Chart 1 shows how interest rates on deposits and savings accounts fell sharply and remained low, even while inflation stayed above target. Negative real interest rates after 2009 left older generations facing cuts in their nominal and real incomes.
Chart 1: Inflation and interest rates paid on savings (Source ONS Wellbeing report Figure 9)
Chart 2: Pensioner inflation – ONS Pensioner Inflation Index, Saga price Indices and national Retail Price Index, cumulative % change:
In fact, the distributional consequences of higher inflation have been magnified as older generations suffered even higher inflation than the all-age national average.
Chart 2 shows the cumulative effect of inflation, since Northern Rock failed. Age specific rpi for older age groups was well over 20% compared with the whole population rpi of 16.3%. And the ONS measure of pensioner inflation reports a cumulative price rise of 26% for pensioners. Therefore, older people have faced far higher inflation than younger age groups, because inflation was driven by the cost of essentials. Older and poorer households spend a higher proportion of their income on these items, so QE has damaged them more.
2. Pre-2009 pensioners have been damaged by QE:
The Bank’s report states “As far as the impact of QE on pensioners goes, the incomes of those already drawing a pension before QE began will have been unaffected”. This is not correct. Anyone living on a fixed annuity will have suffered reduced income as inflation whittled away their purchasing power. Around 95% of annuities have no inflation protection so these pensioners become poorer over time. In addition, pensioners in capped income drawdown have been damaged by QE as their incomes are tied to falling gilt yields. Many drawdown pensioners are facing income cuts of well over 30%, so QE has indeed damaged pre-2009 pensioners.
The distributional impact of QE on pre-2009 pensioner also has implications for the effectiveness of monetary policies. By failing to appreciate the damage done by inflation to older people’s incomes, the Bank has underestimated the negative side effects of QE and these may have undermined its power to boost growth. Since 2010, Saga’s regular quarterly surveys have asked about the concerns of the over 50s and inflation has been by far their largest worry. Then, when asked what they are doing in response to the rising cost of living, they have consistently reported that they are cutting spending, including less meals out in restaurants, visits to the pub, clothes shopping and entertainment. Many report cutting back on essentials too. This is not what the Bank would have expected, however the latest GDP figures confirm that private consumption has been weak, so it is important to quantify the impact on pre-2009 pensioners as well as other older age groups when assessing monetary policy.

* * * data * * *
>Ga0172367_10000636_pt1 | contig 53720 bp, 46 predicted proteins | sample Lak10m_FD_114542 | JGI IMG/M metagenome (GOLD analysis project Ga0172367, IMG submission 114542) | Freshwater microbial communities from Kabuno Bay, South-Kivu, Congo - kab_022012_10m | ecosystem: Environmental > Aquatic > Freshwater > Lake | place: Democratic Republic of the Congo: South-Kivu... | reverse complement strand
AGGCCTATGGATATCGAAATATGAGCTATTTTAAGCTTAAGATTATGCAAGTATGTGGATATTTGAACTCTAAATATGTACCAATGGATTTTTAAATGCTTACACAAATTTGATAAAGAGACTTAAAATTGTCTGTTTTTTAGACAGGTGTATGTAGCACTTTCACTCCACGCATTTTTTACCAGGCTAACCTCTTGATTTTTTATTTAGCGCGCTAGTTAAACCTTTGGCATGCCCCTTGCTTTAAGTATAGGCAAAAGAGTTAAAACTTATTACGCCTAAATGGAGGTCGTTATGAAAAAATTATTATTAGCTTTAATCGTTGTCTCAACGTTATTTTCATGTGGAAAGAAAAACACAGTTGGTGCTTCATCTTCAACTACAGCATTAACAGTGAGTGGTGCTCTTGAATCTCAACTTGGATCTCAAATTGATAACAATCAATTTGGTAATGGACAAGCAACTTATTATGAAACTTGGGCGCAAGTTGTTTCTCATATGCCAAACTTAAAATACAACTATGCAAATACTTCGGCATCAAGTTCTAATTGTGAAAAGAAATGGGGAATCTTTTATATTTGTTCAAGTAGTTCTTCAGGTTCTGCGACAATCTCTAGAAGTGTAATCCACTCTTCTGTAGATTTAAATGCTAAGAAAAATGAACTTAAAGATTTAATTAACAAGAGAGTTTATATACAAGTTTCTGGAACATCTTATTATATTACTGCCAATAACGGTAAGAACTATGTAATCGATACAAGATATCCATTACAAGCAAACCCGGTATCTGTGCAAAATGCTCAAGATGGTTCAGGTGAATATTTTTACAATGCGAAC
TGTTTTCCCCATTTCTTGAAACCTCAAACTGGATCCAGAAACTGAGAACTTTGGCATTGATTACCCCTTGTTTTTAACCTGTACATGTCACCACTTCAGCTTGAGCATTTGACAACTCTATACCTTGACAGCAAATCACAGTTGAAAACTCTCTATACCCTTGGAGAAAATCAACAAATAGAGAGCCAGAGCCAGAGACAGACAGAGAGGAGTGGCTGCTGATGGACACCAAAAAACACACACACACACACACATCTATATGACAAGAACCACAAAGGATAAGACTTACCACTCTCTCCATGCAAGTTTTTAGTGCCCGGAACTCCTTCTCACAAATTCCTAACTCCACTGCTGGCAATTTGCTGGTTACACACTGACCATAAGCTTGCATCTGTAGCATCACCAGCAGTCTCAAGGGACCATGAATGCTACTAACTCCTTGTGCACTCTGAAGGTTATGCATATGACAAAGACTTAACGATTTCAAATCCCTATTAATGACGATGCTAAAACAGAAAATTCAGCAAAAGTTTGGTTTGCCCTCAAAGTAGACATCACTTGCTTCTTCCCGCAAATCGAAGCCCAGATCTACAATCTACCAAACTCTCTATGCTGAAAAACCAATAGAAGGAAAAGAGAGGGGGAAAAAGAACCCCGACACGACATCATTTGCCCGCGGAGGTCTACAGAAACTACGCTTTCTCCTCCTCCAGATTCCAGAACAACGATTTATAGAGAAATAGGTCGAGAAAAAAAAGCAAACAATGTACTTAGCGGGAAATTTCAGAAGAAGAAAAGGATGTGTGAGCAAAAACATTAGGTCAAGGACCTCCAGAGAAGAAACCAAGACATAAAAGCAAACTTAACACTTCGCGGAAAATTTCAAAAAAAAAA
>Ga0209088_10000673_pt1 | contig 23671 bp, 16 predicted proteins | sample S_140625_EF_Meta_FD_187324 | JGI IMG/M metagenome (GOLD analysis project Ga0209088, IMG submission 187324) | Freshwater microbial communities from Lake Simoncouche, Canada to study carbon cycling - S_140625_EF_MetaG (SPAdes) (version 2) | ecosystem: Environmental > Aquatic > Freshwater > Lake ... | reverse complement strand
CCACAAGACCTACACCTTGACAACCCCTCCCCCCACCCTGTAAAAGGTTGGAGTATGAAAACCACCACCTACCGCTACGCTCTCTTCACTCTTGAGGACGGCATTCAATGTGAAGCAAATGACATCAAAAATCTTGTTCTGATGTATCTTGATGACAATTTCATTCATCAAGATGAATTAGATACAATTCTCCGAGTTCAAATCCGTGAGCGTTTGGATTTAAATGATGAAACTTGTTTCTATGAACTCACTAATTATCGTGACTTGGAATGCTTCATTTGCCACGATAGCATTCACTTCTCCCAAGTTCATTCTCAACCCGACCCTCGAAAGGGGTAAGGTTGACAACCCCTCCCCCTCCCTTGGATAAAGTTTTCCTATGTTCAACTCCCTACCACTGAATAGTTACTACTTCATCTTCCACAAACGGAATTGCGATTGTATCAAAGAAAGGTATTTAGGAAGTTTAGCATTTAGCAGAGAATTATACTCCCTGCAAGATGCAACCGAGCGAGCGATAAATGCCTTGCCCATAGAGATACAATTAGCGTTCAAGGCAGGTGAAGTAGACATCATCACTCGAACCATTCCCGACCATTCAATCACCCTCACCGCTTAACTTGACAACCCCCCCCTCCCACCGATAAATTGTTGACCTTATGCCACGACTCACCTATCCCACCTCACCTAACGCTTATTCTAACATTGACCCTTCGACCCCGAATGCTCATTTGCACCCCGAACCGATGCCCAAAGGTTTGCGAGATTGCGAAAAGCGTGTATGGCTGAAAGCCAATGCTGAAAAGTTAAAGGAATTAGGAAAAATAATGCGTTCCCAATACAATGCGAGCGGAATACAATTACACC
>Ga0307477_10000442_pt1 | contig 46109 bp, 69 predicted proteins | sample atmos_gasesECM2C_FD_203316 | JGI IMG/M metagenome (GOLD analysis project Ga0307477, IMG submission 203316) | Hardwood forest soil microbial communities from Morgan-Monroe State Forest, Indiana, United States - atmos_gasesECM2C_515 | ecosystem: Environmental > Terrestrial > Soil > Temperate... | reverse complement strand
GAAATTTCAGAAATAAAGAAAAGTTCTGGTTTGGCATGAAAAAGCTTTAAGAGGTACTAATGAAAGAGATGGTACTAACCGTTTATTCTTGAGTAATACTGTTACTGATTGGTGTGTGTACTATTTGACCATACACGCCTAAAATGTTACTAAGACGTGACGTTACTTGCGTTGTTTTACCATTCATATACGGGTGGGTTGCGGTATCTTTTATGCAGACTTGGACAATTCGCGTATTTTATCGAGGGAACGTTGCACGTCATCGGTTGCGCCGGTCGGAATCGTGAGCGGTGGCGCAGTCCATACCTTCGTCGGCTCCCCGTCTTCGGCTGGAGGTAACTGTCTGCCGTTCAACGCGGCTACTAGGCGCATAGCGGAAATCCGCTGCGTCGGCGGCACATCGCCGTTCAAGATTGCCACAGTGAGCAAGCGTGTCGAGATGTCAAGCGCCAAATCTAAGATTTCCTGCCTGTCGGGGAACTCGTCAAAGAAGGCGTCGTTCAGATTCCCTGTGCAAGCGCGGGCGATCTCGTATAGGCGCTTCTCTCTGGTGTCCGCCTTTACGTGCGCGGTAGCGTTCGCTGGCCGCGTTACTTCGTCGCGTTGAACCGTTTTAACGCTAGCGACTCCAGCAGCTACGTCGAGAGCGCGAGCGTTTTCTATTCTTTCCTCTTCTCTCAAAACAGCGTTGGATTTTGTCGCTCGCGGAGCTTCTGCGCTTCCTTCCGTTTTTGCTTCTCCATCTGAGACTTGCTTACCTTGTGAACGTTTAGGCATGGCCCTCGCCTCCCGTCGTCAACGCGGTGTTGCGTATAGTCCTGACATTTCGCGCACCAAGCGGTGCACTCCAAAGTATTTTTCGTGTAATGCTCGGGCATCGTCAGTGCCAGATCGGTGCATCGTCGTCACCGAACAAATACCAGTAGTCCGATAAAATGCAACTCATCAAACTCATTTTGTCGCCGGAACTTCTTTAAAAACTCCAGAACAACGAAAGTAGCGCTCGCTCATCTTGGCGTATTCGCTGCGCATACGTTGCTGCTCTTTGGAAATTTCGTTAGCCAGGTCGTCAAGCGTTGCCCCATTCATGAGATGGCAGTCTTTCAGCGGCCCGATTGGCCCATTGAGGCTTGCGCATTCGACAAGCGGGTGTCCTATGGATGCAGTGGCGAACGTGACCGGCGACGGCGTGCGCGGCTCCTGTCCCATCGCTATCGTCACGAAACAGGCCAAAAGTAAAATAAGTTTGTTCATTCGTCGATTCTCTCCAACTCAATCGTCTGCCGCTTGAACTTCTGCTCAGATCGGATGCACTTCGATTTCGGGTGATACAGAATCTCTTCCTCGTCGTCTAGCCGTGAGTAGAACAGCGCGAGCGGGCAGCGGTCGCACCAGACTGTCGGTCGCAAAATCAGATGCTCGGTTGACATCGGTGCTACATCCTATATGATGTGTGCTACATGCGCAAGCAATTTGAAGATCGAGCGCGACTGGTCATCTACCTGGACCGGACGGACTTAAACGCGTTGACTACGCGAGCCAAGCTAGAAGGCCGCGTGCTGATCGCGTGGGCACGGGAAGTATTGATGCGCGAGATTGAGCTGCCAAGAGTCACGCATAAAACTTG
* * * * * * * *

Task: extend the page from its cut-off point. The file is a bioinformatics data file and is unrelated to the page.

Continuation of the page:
Monetary policy has redistributed national income and wealth – and acted like a tightening of fiscal policy:
QE and low rates reduce the incomes of savers and pensioners. This is like a tax increase. The Bank does not offer an adequate age or income distribution analysis of how the benefits and costs of QE are distributed. Income has been redistributed from older savers or pensioners to younger borrowers and banks. The ONS Wellbeing report states “a relatively high inflation rate redistributes net wealth from savers to debtors” and “can redistribute wealth from the older to the younger generation.” QE takes money away from savers and pensioners by reducing both nominal and real incomes.
Meanwhile, wealth has been redistributed from middle classes towards the wealthiest groups. The Bank of England claims it has boosted the value of stocks and bonds by £600bn and that this is ‘equivalent to £10,000 per person if asset were evenly distributed across the population’. But assets are not evenly distributed so gains will have gone largely to the wealthiest households. The bulk of financial assets are held by the top 5% of households. Median households had £1500 gross assets, while the top 5% had an average of £175,000. As the Bank itself says, “those households with significant asset holdings will benefit by more than those without”. Chart 3 below shows the redistribution of wealth resulting from QE, using the Bank’s estimates.
Chart 3: Distribution of wealth effects of QE
Source: Bank of England